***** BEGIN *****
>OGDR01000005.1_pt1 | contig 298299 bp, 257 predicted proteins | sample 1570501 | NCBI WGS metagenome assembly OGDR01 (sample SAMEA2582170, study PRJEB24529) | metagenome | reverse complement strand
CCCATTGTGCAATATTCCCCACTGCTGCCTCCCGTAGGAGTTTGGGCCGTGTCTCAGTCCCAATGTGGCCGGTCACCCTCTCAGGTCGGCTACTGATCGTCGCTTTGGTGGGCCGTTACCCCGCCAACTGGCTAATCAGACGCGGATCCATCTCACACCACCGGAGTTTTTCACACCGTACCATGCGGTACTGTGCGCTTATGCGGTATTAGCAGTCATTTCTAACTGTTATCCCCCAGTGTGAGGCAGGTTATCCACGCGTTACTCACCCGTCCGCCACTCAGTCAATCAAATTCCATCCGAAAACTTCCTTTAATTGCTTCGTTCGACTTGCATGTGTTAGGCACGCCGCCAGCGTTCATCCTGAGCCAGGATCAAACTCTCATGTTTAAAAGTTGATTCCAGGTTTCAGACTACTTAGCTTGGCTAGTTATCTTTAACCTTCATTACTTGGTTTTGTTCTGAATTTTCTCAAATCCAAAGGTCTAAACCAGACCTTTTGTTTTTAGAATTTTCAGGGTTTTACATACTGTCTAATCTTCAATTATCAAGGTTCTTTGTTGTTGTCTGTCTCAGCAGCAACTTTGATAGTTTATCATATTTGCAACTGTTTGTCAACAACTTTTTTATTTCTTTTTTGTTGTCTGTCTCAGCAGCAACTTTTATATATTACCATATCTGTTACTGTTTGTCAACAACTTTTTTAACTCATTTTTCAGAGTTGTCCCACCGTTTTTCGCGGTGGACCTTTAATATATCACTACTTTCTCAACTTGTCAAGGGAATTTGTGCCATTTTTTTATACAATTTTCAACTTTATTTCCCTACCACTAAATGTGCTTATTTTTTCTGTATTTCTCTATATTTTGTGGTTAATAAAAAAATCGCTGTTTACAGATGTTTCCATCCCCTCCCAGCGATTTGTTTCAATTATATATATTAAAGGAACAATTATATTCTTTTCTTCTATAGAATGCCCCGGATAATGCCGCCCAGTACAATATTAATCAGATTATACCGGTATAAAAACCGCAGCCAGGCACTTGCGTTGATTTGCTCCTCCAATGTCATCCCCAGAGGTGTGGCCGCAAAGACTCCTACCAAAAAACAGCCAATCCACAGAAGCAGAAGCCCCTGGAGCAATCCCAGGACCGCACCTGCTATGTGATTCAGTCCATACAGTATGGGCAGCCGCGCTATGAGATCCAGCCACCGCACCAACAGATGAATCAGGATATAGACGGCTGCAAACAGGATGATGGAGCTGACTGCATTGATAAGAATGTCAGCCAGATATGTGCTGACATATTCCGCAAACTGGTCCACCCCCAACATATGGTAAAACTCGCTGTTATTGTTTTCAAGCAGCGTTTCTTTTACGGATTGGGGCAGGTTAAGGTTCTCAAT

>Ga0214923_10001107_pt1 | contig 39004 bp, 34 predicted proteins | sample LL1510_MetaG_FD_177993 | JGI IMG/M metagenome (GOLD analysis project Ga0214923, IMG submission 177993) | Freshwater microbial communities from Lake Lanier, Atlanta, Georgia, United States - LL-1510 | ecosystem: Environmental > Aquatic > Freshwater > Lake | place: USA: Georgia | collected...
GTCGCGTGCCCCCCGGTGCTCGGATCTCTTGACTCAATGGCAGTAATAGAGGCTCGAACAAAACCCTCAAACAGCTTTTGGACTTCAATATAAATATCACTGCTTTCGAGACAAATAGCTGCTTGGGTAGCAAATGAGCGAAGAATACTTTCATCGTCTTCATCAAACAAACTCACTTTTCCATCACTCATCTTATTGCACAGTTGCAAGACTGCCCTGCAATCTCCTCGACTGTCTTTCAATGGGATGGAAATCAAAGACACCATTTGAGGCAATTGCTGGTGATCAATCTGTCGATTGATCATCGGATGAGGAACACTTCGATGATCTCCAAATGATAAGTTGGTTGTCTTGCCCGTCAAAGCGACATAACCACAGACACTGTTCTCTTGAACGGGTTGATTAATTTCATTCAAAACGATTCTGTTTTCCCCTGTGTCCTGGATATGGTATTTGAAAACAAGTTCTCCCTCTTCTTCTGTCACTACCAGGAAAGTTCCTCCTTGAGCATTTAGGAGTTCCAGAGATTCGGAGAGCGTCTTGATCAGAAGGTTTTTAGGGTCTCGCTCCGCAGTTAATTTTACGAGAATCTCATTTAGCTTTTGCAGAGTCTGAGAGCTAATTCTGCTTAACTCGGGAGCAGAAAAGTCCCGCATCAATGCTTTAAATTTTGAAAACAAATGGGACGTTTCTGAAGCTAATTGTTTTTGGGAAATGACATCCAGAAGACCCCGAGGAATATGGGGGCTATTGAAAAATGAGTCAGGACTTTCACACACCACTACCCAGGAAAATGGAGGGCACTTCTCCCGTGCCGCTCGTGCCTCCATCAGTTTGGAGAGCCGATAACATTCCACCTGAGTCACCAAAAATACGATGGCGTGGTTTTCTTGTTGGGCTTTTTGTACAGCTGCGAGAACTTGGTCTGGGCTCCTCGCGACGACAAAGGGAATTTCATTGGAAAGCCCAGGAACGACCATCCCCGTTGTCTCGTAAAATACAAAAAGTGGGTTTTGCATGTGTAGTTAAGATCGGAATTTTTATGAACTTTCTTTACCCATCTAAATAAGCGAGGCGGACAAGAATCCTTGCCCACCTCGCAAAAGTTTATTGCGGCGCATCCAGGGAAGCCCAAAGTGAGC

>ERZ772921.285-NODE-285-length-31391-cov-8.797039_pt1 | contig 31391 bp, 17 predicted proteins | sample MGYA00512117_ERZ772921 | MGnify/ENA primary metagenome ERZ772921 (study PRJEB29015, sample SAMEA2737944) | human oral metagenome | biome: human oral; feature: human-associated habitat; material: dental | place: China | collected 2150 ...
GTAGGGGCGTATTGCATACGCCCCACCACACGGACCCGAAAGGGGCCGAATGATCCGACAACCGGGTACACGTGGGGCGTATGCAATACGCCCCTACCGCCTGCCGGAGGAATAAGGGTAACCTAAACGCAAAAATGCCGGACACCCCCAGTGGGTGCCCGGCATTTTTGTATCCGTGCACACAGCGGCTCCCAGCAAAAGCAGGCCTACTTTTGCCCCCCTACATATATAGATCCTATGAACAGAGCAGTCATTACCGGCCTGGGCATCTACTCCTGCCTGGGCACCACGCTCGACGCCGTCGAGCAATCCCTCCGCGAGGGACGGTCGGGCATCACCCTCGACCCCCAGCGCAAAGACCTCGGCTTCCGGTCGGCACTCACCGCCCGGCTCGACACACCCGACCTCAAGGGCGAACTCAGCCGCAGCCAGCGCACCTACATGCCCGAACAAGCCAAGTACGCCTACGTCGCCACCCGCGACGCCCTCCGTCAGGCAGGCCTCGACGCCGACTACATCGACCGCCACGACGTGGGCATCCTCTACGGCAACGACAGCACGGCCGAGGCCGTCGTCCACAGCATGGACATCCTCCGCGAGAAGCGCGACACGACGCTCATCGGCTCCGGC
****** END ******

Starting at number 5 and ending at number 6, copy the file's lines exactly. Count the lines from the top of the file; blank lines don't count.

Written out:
>ERZ772921.285-NODE-285-length-31391-cov-8.797039_pt1 | contig 31391 bp, 17 predicted proteins | sample MGYA00512117_ERZ772921 | MGnify/ENA primary metagenome ERZ772921 (study PRJEB29015, sample SAMEA2737944) | human oral metagenome | biome: human oral; feature: human-associated habitat; material: dental | place: China | collected 2150 ...
GTAGGGGCGTATTGCATACGCCCCACCACACGGACCCGAAAGGGGCCGAATGATCCGACAACCGGGTACACGTGGGGCGTATGCAATACGCCCCTACCGCCTGCCGGAGGAATAAGGGTAACCTAAACGCAAAAATGCCGGACACCCCCAGTGGGTGCCCGGCATTTTTGTATCCGTGCACACAGCGGCTCCCAGCAAAAGCAGGCCTACTTTTGCCCCCCTACATATATAGATCCTATGAACAGAGCAGTCATTACCGGCCTGGGCATCTACTCCTGCCTGGGCACCACGCTCGACGCCGTCGAGCAATCCCTCCGCGAGGGACGGTCGGGCATCACCCTCGACCCCCAGCGCAAAGACCTCGGCTTCCGGTCGGCACTCACCGCCCGGCTCGACACACCCGACCTCAAGGGCGAACTCAGCCGCAGCCAGCGCACCTACATGCCCGAACAAGCCAAGTACGCCTACGTCGCCACCCGCGACGCCCTCCGTCAGGCAGGCCTCGACGCCGACTACATCGACCGCCACGACGTGGGCATCCTCTACGGCAACGACAGCACGGCCGAGGCCGTCGTCCACAGCATGGACATCCTCCGCGAGAAGCGCGACACGACGCTCATCGGCTCCGGC